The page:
Kyushu 2019, Day 3, Bouts From The Lower Divisions

In the lower divisions, we start the elimination stage, in which wrestlers with equal number of wins face each other. In the third day, maezumo also begins. Let’s go then!

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Preview – Tachiai’s “Ones to Watch”

At Tachiai, we have a group of talented or unique rikishi we follow each tournament in the lower divisions. Some of them are young up-and-coming potentials who are fighting their way to the top. Some are injured veterans struggling to return to the limelight of the top divisions. We call them the “Ones to Watch”.

The Osaka basho featured intense competition in the lower divisions, with some of our favorites going down in flames, but others rising to the cusp of promotion into the salaried ranks. The Natsu basho looks to have some of the most full-throttle action in a while, with an elite crop of rikishi gathering in the top 10 ranks of Makushita, and a few beloved veterans pushing hard up the ranks to return to their former glory. Lets take a look at who we will be following this May.

Wakamotoharu – After a 1 basho visit to Juryo, Wakamotoharu’s 5-10 record sees him relegated back to the top of Makushita. A simple kachi-koshi should be enough to return him to sekitori status, but in Makushita this is no easy task. He will be in fierce competition against the likes of Kotokamatani, Kizakiumi and Ryuko.

Ichiyamamoto – Returning to his highest ever rank of Ms3e, he will need to maintain a winning record to press for promotion. He has been kachi-koshi in his past 3 basho, and he will be working hard to overcome the same competitor that Wakamotoharu must out-shine to gain a handful of possible promotion spots to Juryo.

Hoshoryu – The young Mongolian powerhouse finds himself inches away from breaking into the salaried ranks, and he has yet to rack up his first make-koshi tournament. But the top 4 ranks of Makushita feature 4 rikishi who are fighting at their highest ever ranks, and a pair who are near their top posting. The competition in this bracket may be some of the toughest in many years.

Wakatakamoto – Just outside the Makushita meat grinder at the top, the lowest ranked Oanmi brother will be looking to pick up his 4 wins and inch closer to “the Wall”. His two prior tournaments have resulted in solid 5-2 results, and he looks to have his sumo in good form.

Midorifuji – Competing at his highest ever rank of Ms13e, he will face off day 1 against flagging former Juryo man Gokushindo on day 1. The top half of Makushita is frequently inhabited with former sekitori struggling to find a way back to the top. Note: Gokushindo has since withdrawn from the tournament.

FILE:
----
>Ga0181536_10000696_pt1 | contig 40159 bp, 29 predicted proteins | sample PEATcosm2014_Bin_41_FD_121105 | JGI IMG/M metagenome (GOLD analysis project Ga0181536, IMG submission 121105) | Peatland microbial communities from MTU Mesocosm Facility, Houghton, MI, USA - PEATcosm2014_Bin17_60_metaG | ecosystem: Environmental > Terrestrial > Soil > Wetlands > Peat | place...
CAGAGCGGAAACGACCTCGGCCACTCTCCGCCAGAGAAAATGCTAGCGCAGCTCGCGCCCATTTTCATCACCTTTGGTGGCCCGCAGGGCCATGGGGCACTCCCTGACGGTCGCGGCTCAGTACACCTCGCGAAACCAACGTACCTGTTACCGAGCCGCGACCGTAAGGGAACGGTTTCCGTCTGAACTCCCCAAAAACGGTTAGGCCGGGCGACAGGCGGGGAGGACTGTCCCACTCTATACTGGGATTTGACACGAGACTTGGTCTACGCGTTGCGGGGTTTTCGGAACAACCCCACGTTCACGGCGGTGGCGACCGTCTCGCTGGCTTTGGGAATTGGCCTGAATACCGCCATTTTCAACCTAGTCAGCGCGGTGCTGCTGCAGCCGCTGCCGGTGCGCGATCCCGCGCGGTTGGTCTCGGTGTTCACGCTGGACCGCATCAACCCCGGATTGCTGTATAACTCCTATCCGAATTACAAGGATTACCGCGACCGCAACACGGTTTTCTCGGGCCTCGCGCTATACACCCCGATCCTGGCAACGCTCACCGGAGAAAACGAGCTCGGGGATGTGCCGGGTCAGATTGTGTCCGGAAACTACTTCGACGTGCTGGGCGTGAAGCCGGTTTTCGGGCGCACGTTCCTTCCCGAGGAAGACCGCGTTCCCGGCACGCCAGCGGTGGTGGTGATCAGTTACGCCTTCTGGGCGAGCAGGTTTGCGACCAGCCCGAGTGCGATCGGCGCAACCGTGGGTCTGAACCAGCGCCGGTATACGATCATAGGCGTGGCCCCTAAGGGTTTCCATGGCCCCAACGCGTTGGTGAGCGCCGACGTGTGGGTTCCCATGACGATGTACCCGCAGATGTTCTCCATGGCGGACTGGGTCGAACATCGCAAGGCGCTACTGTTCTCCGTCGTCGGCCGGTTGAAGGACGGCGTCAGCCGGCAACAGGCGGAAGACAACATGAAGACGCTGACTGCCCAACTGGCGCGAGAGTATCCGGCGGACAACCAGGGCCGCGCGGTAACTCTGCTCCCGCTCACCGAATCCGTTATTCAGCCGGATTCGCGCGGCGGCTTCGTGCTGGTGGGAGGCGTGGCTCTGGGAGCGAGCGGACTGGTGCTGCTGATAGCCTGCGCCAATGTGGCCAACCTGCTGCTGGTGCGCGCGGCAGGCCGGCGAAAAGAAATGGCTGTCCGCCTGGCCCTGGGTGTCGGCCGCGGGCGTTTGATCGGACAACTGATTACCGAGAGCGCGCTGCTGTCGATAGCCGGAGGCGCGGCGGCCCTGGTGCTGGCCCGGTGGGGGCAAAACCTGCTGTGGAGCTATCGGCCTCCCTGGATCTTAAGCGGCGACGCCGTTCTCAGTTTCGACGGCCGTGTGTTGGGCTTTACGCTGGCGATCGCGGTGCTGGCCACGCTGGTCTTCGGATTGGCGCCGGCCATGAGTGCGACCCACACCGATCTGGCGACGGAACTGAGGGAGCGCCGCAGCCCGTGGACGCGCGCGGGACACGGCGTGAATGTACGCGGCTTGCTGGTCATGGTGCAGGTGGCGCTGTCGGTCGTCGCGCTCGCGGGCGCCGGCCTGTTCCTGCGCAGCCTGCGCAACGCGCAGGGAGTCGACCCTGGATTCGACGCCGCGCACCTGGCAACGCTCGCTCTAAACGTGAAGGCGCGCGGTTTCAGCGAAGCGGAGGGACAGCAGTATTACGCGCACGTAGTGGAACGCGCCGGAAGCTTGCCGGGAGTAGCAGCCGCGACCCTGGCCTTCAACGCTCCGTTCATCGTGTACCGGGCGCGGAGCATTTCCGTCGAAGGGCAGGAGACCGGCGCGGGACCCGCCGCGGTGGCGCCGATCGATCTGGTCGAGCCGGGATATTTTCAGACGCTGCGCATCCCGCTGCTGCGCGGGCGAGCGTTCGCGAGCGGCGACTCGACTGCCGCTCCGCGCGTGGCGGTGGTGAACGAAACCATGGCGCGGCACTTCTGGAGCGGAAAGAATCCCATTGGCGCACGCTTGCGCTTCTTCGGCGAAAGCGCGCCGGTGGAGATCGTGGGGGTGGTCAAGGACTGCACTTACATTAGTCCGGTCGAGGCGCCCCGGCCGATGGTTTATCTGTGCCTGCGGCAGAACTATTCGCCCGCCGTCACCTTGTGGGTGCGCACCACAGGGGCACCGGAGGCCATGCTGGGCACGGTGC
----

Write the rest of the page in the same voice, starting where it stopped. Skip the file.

Akua – Speaking of men who bounced out of Juryo and are still trying to find a way home, we find Akua, who I would predict is still suffering from one mechanical injury that saw him go kyujo from the 2018 Aki basho on day 12. If he has his body in good condition, he should be a tough competitor and we will see him start is long climb back upwards.

Naya – Another young rikishi with a lot of promise, Naya has size, his family heritage and all of the training they imparted on him in his favor. He finished Osaka with an impressive 6-1, and will find the competition quite a bit more challenging.

Musashikuni – Two consecutive make-koshi tournaments have put the scion of the Musashigawa heya back into the bottom range of Makushita. Musashikuni has had physical problems with his undercarriage, and his fans are simply waiting for him to get his body in good working order, and return to his normally powerful ways.

Ura – Note that we are unlikely to see Ura any time soon. He has once again had surgery to reconstruct his knee, but both Ura and his Oyakata have stated flatly they are looking for nothing short of perfection in the repair before he begins training again. I would guess no sooner than next year, by which time he will be well down the banzuke.

Roga – After finishing 7-0 in Osaka, and taking the Jonidan yusho, risking Mongolian star Roga finds himself in the top quarter of Sandanme. Given the strength and focus of his sumo thus far, I am guessing he will be a strong contender against the Sandanme regulars.

Terunofuji – The injured Ozeki made his return in Osaka, and finished 7-0 in Jonidan, losing the yusho in a playoff match with Roga. He is subsequently ranked a bit further down the banzuke at Sd49e. Terunofuji looked physically out of sorts in Osaka, and we hope he has been training and working on his conditioning since then. If he’s mechanically well, he should be able to make swift work of most of his opponents.

Torakio – It has been announced that the one time scion of Naruto heya has left sumo. He was struggling quite a bit as of late, and he has decided to pack it in and return to Bulgaria.

Shoji – A one time up and coming rikishi, Shoji peaked at Makushita 52 last year at Natsu, and has been trending lower since. Now near the middle of Sandanme, he has a real opportunity to regroup and get his sumo back on track.

Amakaze – A former Juryo mainstay, Amakaze became injured and took and extended kyujo, re-entering competition in Osaka, and turning in a respectable 6-1 from Jonidan. Now ranked towards the bottom of Sandanme, he should have a fairly easy kachi-koshi if his joints stay healthy.